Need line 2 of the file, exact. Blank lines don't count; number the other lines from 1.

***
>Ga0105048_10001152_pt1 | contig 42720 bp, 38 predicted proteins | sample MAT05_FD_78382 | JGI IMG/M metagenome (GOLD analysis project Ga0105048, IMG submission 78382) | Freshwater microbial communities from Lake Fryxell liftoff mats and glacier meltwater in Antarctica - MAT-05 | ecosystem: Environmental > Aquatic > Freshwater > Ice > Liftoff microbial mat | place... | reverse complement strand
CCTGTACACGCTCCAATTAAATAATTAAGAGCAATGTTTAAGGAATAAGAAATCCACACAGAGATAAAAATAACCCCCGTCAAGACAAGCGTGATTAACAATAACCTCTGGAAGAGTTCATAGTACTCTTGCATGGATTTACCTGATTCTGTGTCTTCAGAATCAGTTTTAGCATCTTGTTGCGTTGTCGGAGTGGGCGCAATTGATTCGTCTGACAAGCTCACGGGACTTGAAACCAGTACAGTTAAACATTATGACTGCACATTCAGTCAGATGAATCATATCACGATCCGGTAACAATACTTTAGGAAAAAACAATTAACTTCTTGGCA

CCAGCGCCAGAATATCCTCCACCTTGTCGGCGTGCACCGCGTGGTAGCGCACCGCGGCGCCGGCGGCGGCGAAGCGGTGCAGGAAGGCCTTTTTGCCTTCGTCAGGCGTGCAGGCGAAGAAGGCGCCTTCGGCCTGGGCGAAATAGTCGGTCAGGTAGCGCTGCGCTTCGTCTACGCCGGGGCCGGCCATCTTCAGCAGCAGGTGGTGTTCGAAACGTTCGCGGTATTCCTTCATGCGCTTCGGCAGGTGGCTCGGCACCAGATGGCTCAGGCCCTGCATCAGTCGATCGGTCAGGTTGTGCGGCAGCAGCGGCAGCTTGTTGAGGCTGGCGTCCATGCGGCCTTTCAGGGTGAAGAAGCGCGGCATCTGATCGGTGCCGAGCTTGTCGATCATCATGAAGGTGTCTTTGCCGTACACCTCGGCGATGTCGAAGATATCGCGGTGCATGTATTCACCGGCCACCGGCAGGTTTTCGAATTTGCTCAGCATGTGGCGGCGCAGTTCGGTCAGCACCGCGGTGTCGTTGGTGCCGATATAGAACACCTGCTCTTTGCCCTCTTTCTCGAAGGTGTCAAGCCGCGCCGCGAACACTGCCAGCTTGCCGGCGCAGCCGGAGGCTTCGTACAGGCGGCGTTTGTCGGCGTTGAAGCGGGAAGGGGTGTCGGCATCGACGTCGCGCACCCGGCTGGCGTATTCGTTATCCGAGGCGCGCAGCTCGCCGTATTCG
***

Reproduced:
CCTGTACACGCTCCAATTAAATAATTAAGAGCAATGTTTAAGGAATAAGAAATCCACACAGAGATAAAAATAACCCCCGTCAAGACAAGCGTGATTAACAATAACCTCTGGAAGAGTTCATAGTACTCTTGCATGGATTTACCTGATTCTGTGTCTTCAGAATCAGTTTTAGCATCTTGTTGCGTTGTCGGAGTGGGCGCAATTGATTCGTCTGACAAGCTCACGGGACTTGAAACCAGTACAGTTAAACATTATGACTGCACATTCAGTCAGATGAATCATATCACGATCCGGTAACAATACTTTAGGAAAAAACAATTAACTTCTTGGCA